SMERCONISH: What are your thoughts? Tweet me @Smerconish or go to my Facebook page. I'll read some responses throughout the course of the program. Catherine, what do we have? Facebook, "The difference is that O.J. was famous and there was no video of the crime."

No, Nancy. What could have been more famous than in passing George Floyd? I don't believe that was the case and even if I accept your premise that this was different because now, we had video, well, we hope that there will be video of these sort of crimes going forward, but I don't want a standard that says, well, if there's video, we'll put it on TV.

The Supreme Court of the United States, somebody can fact-check me on this, I don't think they've ever said that there's a First Amendment right for a camera to be present, but the court has said that you and I have a right to walk in and attend a criminal trial. Why does it not naturally follow that obviously we can't be in courtrooms all across the country, but a camera can be? And you know who ought to set the precedent? The Supreme Court of the United States because Senator Specter was right.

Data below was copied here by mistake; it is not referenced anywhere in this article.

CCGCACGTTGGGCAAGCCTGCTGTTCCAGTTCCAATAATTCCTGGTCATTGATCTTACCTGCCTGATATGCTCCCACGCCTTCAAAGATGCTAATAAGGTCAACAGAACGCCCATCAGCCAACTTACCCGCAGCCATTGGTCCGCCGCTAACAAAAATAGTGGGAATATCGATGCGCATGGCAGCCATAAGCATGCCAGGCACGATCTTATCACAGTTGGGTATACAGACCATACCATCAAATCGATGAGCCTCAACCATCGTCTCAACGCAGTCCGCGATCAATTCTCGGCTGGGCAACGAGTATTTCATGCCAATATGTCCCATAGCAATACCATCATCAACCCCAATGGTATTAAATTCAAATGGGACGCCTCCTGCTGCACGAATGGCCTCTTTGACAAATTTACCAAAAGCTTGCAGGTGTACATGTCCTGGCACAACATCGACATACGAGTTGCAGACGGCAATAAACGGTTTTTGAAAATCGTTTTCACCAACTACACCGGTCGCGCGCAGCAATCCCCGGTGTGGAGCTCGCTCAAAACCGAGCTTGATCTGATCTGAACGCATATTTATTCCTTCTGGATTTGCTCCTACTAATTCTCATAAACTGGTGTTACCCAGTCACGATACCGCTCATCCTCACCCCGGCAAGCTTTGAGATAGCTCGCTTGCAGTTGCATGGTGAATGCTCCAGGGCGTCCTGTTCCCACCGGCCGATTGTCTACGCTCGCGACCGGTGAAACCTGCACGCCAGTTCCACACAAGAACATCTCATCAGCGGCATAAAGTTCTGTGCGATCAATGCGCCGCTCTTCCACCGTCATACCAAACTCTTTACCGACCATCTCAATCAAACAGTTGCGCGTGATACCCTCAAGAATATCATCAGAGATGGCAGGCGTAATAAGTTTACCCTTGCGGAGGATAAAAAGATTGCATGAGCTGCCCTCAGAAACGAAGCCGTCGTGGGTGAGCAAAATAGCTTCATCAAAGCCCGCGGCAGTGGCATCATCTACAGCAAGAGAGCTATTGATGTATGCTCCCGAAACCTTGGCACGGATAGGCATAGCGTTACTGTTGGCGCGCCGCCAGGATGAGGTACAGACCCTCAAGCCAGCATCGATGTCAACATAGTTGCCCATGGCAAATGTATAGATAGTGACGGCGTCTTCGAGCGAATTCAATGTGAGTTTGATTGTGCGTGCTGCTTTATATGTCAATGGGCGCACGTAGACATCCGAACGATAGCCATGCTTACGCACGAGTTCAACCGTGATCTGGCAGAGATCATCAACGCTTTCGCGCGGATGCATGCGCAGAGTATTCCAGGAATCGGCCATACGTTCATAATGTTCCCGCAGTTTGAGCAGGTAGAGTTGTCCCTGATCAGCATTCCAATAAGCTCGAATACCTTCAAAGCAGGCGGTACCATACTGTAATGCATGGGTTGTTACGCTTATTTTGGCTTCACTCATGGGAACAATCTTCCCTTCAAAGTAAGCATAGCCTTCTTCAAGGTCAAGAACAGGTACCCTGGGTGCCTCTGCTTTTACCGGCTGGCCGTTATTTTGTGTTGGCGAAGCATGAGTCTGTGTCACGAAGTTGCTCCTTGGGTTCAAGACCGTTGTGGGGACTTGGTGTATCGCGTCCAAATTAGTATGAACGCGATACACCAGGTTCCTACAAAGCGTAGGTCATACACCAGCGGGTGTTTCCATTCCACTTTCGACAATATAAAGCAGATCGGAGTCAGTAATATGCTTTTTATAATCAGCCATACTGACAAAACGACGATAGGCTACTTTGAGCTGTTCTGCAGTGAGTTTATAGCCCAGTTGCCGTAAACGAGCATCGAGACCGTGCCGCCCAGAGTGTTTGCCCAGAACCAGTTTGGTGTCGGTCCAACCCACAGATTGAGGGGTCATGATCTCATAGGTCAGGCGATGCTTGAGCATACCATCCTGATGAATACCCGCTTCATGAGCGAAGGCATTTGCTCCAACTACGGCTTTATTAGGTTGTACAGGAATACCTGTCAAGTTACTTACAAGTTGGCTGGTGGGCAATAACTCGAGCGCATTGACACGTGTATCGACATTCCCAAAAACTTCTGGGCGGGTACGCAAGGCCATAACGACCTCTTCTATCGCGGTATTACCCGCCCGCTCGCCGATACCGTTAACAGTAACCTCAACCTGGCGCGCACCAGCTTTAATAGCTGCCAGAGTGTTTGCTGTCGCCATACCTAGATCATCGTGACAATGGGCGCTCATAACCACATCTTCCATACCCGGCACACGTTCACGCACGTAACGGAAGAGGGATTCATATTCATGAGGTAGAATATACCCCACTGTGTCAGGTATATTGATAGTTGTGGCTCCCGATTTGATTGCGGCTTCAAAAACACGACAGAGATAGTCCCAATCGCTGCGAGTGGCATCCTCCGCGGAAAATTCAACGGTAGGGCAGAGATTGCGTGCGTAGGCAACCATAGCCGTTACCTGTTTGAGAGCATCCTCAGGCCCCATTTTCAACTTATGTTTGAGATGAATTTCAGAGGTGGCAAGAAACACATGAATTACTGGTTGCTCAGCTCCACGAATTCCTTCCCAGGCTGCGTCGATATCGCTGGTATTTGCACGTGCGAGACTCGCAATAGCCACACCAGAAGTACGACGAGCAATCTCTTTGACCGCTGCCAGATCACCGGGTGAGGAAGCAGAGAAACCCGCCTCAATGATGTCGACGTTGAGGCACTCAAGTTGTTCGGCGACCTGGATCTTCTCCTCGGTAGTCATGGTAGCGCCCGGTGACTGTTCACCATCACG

Up ahead, in the wake of the Derek Chauvin conviction, police conduct is under intense scrutiny. With retirements surging and a shortage of recruits, will the situation only get harder to fix? I have two of America's most experienced -- most experienced and respected police chiefs coming up.

As well as last week, America again obsessed with mass shootings and then, as usual, we moved on.


Why does nothing ever change? Well, part of the answer lies in a 2008 Supreme Court decision known as Heller and the current justices' political leanings. I'll explain.

Plus, this, should Washington D.C. become the 51st state? The House voted yes, but Republicans in the Senate are sure to block it, in part because its population leans so heavily Democratic. I'll talk to the congressman who said objections to D.C. statehood are racist and I want to know what you think. Go to my website at and answer this week's survey question. Should the U.S. establish a 51st state called Washington, Douglass Commonwealth?